Saturday, December 17, 2011

What is "an Act of God"?


These TV news writers have a bit of fun here with the legal phrase, "act of God," invoked by the city government in order to avoid compensating their victim - who happens to be a minister - for the damage their falling street light did to his car.

Of course, the colorful legal phrase has nothing to do with God. "It was an act of God" doesn't mean "Jesus wrecked your car." It's mainly about forseeability.

More importantly, it seems to my amateur judgement that the City of Forth Worth is misusing the concept as well. As I understand it, an act of God is a natural event that has harmful consequences, which event was a) not forseeable and which b) the plaintiff had no duty to guard against. Nothing like that seems to be going on here.

I think the Rev. should see a lawyer.

6 comments:

Alex said...

This video raises so many questions. Since the religious place their lives in God’s hands, should they accept all bad things that happen to them, even if caused by other people or negligence? According to Christianity, if good people die, then they go to Heaven, and if bad people die they will presumably go to Hell. So why should there be laws against murder? What is the purpose of courts or prisons if God will see to it that justice prevails, if God will ensure that the right thing happens? Why must we bother enforcing any semblance of justice on this Earth?

How anti-this-world Christianity truly is.

Matt Olver said...

My father had a similar experience. Ironically at my great-grandma's funeral. His truck was parked at the cemetery while he was at the funeral service in the cemetery and a guy driving down the road outside the cemetery had a heart attack and crashed into my father's truck causing some damage to the truck. The guy who had the heart attack lived, but his insurance refused to cover the damage saying the situation was "an act of God". So insurance companies definitely use this kind of reasoning too. Who is to say the guy wasn't a glutton who might have been overweight on his own doing or had high blood pressure and bad cholesterol after years of personal health mismanagement?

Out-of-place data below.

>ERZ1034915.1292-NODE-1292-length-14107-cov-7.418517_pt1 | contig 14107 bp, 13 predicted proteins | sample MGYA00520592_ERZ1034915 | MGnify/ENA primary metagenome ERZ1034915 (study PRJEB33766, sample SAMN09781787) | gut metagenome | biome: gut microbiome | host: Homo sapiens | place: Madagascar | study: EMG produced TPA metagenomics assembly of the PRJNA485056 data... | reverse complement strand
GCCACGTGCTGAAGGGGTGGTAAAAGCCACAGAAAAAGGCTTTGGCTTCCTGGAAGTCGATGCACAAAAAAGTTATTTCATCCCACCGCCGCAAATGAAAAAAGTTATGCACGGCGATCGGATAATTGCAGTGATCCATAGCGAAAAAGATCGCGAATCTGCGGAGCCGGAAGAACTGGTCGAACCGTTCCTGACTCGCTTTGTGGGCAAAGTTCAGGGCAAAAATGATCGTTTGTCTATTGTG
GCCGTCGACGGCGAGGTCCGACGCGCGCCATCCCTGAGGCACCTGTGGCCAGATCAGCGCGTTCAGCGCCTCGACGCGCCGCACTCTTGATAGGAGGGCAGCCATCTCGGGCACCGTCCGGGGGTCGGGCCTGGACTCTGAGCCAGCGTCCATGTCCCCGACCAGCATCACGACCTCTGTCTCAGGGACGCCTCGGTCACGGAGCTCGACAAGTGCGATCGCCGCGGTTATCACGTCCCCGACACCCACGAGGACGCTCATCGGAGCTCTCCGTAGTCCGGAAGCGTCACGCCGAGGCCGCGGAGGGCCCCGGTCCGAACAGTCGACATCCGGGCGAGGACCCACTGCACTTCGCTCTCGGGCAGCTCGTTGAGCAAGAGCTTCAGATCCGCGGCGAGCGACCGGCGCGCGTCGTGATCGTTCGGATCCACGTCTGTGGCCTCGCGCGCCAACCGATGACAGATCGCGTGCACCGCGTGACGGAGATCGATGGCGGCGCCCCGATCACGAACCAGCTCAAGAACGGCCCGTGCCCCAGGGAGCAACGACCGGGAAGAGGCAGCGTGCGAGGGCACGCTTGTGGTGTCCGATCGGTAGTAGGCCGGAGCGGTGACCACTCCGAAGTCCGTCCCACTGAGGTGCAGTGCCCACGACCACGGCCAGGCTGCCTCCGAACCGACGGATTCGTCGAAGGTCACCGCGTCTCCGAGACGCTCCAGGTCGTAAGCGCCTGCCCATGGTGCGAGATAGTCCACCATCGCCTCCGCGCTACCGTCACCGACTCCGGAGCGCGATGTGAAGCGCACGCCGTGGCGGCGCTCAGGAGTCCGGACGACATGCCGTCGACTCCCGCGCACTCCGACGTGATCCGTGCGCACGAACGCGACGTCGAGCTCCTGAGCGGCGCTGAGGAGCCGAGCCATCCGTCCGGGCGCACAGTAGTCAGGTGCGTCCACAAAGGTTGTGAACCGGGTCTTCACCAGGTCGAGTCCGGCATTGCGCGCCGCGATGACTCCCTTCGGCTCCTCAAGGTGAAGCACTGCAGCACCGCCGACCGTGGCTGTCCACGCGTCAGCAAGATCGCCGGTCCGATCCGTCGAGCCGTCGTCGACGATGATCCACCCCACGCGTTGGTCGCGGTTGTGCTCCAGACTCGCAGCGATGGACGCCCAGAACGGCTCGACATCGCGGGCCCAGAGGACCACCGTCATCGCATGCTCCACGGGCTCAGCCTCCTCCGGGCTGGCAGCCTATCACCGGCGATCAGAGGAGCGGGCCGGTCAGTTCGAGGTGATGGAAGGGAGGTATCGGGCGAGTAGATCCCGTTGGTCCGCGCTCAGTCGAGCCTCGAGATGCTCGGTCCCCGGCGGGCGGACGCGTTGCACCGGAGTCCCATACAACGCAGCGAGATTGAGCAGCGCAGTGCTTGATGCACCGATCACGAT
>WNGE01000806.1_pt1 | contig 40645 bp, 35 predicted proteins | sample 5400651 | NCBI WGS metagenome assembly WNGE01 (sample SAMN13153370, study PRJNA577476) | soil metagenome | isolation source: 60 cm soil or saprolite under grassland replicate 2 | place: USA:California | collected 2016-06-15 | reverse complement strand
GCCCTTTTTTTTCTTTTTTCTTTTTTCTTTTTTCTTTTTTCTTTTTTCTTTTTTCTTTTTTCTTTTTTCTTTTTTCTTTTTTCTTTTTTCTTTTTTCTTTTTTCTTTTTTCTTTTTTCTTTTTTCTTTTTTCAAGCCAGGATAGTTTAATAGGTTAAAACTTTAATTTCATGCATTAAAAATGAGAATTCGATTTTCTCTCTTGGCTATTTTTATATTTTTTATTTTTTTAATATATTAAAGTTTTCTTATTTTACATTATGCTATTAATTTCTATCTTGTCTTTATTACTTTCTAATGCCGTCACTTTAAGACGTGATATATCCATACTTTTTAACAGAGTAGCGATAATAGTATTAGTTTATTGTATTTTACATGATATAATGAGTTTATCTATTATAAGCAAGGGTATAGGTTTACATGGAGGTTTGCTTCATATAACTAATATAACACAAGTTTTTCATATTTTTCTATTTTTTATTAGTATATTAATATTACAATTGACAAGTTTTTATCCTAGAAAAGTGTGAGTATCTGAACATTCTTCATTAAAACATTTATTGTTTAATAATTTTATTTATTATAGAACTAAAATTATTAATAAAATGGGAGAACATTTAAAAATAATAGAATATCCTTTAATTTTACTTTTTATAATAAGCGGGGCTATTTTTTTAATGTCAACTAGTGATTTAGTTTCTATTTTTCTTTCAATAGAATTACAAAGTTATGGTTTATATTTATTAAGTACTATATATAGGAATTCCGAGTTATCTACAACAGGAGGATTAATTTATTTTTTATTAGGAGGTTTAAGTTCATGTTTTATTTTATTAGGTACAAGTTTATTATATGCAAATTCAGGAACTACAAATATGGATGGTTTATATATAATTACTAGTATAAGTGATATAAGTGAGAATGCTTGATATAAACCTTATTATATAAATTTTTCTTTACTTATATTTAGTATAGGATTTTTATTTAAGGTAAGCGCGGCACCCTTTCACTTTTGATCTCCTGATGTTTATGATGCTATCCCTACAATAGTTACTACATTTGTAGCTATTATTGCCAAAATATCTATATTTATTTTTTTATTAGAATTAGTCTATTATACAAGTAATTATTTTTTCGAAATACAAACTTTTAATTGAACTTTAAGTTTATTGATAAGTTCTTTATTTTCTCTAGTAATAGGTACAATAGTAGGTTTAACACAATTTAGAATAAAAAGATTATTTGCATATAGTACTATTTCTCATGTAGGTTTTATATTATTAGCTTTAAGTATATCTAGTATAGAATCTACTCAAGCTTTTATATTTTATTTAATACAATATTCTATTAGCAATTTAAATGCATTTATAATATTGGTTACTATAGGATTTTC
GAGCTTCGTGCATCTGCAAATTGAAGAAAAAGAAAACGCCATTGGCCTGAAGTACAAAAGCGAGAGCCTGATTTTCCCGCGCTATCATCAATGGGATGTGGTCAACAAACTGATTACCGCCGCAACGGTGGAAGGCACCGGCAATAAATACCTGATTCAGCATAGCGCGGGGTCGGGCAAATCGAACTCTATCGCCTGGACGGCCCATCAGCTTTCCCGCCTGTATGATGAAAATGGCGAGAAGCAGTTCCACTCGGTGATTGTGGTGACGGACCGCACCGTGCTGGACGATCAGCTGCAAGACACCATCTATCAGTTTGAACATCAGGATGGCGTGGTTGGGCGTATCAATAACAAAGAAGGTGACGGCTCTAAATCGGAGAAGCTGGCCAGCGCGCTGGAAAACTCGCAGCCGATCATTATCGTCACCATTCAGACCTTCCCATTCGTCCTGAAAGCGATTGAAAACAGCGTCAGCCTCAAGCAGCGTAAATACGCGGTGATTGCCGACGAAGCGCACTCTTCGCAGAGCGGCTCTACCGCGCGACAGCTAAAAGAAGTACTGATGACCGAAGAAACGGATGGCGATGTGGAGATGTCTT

Lester Hunt said...

Matt, My gut reaction is to say that the insurance company was right, a heart attack is an act of God in my sense, though it is also true, as you point out, that it can be (at least partly) due to bad life syle choices.

poseidonian said...

[Follow up on our private exchange}: Notice that nowhere in the piece did anyone except the journalists suggest that the claim was rejected because of an act of God. I think they just cooked this up because the prospective plaintiff was religious. I suspect that it actually wasn't and that this is another example of almost uniformly terrible legal affairs journalism in this country. In all likelihood, the claim was barred under the Texas Tort Claims Act. Before some Supreme Court cases modified the doctrine, the old rule was that states and their subdivisions are simply immune from liability because they are sovereigns, unless the state expressly *waives* the immunity by legislation. The Texas Tort Claims Act contains some waivers of this sort, probably including liability for public workmen negligence. In this case, the private cause of action would probably have been strict liability, not negligence (if I built such a structure as this on my front lawn and it overhung your driveway, no matter how careful I was, how non-negligent, I would still be strictly liable if it fell on your car, trespass issues aside). I'm guessing that the statute does not include a waiver for strict liability for the state, so the guy here would have to prove negligence, but couldn't. The journalists seem to have confused "not subject to strict liability because of immunity without waiver" with "act of God." I also think "act of God" really comes up more often in *contracts* not torts, as in Mr. Oliver's example. above.

Lester Hunt said...

Kevin,

Thanks for your wise and learned comment. I've often noticed the sorry state of legal journalism. For some reason it really seems to be worse than scientific journalism. One really annoying offense is their habit of reporting the results of a judge's decision without saying anything about the reasons the judge gave for -- as if they don't realize that the part of a novel decision that becomes the law of the land and affects all of us is not that Joe Blow lost his case, but the principles that lay behind his defeat.

Lester Hunt said...

BTW, I thought Matt's story was a torts case, and not contract, as the insurance company was saying their client was not at fault for the accident.